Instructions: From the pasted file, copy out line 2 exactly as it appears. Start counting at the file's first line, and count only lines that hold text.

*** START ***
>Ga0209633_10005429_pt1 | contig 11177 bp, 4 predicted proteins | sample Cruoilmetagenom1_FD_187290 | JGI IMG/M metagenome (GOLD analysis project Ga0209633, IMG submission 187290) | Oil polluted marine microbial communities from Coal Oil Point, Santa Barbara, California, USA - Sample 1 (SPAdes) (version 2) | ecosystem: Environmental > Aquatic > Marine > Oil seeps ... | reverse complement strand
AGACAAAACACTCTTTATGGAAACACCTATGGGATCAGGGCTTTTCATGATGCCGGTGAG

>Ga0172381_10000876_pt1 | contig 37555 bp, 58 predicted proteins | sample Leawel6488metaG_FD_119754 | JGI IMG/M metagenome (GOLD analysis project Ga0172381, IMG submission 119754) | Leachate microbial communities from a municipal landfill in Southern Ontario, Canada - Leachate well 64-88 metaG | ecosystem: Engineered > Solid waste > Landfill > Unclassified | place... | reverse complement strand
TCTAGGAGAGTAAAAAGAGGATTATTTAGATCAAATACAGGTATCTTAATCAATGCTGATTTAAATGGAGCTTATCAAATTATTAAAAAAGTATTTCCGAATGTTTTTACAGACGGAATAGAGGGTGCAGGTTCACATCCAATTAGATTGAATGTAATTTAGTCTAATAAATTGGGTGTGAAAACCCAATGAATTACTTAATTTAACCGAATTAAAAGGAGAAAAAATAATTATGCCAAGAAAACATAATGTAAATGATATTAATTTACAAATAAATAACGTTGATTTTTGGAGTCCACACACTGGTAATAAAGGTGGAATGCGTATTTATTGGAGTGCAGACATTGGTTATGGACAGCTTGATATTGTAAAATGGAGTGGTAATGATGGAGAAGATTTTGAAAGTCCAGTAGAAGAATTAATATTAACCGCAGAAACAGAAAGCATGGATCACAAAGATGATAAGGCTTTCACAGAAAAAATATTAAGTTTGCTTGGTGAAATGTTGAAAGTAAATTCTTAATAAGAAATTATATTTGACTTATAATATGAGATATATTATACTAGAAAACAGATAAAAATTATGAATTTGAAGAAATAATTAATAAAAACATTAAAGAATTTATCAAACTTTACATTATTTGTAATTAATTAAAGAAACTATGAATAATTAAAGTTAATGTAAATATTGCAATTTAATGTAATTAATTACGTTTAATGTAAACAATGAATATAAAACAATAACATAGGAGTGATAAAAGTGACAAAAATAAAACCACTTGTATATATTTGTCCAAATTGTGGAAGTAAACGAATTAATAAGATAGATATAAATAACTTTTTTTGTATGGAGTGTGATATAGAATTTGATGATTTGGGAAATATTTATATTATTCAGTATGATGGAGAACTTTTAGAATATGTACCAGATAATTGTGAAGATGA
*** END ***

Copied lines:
AGACAAAACACTCTTTATGGAAACACCTATGGGATCAGGGCTTTTCATGATGCCGGTGAG